‘We lost Tom’: Deadly shark attack in Morro Bay devastates family, alarms surfing community

Grant Butterfield was watching the movie “Elf” at a dinner party on Christmas Eve when his brother’s name appeared on his cell phone.

Butterfield thought he was calling to wish her happy holidays and answered happily.

“We have lost Tom,” his brother said.

His brother’s son, Tomas, was only 42 years old. Butterfield wondered what the hell had happened. A heart attack? A car accident?

It turned out that Tomas Butterfield died in the place he loved the most: the sea. He was bodyboarding in Morro Bay that morning when a great white shark killed him in what the we think we are the first lethal shark attack in San Luis Obispo County for 18 years.

The victim of the attack near Morro Rock was publicly identified by his uncle last week.

California State Parks confirmed his identity on Thursday. Butterfield, of Sacramento, was about 100 yards off Morro Strand State Beach when he was killed on December 24, the agency said in a statement. The death is still under investigation.

“It’s a terrible loss, at 42, with him putting his things together and starting to do something on his own,” said Grant Butterfield, 74. The family “is going to be fine … but even then, it’s a tough time keeping it together.

Tomas was visiting his mother in Morro Bay for the holidays and went to the beach alone on Christmas Eve morning, his uncle said.

At around 10:40 a.m., another surfer spotted a bodyboard “sort of in the water” near a surf spot dubbed The Pit and paddled to it, said Eric Endersby, Morro Bay Harbor Manager. .

The woman saw a leash attached to the board. She “pulled on it and felt a weight” and realized it was connected to a body underwater, Endersby said. She grabbed Butterfield by his swim fins, pulled him through the water to his chest and took him to the beach, he said.

There were around 25 to 30 people around, Endersby said, but it is still unclear if anyone witnessed the attack.

Late in the morning, Butterfield’s mother and older brother – who had just arrived for vacation from out of town – called her, getting no response.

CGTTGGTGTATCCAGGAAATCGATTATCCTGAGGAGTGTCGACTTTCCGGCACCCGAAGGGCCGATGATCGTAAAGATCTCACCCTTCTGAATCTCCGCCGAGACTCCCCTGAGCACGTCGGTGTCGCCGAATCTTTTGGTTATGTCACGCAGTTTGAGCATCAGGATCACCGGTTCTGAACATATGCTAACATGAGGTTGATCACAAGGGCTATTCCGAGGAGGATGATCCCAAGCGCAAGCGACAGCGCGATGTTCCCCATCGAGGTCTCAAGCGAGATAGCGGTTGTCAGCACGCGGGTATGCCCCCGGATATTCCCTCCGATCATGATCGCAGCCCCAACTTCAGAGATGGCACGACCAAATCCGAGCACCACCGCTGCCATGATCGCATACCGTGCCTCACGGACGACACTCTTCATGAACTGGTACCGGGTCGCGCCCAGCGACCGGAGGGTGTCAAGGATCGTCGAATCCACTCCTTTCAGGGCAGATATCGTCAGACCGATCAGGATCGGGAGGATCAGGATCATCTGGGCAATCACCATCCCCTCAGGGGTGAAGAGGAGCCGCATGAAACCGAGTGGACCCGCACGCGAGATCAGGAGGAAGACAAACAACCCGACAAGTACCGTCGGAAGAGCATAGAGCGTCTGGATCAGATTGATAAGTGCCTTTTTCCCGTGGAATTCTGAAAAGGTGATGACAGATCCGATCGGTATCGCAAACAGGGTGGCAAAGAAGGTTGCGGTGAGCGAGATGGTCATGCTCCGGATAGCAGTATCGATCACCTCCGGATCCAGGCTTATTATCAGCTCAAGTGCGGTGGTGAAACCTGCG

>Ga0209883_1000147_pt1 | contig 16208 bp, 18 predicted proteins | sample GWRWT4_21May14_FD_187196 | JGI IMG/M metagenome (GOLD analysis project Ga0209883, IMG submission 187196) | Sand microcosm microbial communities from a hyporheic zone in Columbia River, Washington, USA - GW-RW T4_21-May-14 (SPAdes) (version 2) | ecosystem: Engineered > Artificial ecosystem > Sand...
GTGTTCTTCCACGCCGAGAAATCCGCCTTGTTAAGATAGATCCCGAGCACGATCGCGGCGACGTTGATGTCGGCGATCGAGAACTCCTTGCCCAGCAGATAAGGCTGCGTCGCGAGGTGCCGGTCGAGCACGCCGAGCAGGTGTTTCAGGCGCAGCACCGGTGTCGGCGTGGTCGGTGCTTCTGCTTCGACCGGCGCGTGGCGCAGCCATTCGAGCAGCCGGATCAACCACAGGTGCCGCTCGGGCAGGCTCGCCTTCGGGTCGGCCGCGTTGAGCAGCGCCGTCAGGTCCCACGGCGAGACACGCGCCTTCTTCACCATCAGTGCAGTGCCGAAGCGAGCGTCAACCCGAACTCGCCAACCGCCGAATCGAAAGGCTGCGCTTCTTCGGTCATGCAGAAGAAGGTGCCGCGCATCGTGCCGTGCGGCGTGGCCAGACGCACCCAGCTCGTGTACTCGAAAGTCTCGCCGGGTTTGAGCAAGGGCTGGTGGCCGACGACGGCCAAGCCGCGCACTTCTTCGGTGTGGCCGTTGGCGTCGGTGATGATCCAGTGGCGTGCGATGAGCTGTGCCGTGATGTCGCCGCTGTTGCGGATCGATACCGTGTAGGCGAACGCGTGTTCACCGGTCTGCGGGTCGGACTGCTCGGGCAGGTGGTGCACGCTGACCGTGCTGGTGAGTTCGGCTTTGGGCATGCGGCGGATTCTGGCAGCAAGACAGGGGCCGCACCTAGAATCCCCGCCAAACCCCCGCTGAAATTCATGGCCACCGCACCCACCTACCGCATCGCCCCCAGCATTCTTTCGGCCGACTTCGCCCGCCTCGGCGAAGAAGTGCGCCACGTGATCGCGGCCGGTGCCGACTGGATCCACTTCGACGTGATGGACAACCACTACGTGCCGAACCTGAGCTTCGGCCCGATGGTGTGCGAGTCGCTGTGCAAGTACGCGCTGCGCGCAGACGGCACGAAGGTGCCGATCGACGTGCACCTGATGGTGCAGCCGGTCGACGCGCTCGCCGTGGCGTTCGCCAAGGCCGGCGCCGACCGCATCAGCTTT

They hit the beach around noon, Grant Butterfield said. They saw emergency vehicles at the water’s edge and “a huge flock of first responders.”

“I think they knew,” he said.

Authorities shut off the waters near Morro Strand for 24 hours. Signs remained in place throughout this weekend indicating flashing warnings: FATAL SHARK ATTACK and ENTER THE WATER AT YOUR OWN RISK.

The population of great white sharks off the coast of central California has increased in recent years, but violent encounters with humans – especially fatal attacks – are extremely rare, said Christopher Lowe, professor of marine biology and director of the Shark Lab at Cal State Long Beach. .

“You have a better chance of winning the lottery,” he said.

Tall whites tend to be viewed as dangerous to humans, given the national headlines the attacks garner. But – like the recent advent of drone photography and advanced tracking technology has shown it – they swim just off beaches, close to people, “almost daily” without incident, Lowe said.

The population has grown since the state protected the great whites in 1994 and banned the use of gillnets in coastal waters, Lowe said.

Great whites, which can grow up to 20 feet long and weigh around 3,000 pounds, have been spotted as far north as the Gulf of Alaska and south near the equator, he said. They are usually found in temperate or subtropical waters.

California’s central coast – where animals can easily find the elephant seals and sea lions they hunt – has become a year-round “pristine habitat” for them, Lowe said.

Sharks don’t often bite humans, he said, but when they do, it’s usually because they mistake them for their typical prey or because they feel threatened.

As the climate changes and the ocean warms, sharks expand their range, appearing further north in greater numbers, Lowe said.

“I really don’t think people have to be afraid, but they have to exercise good judgment,” he said.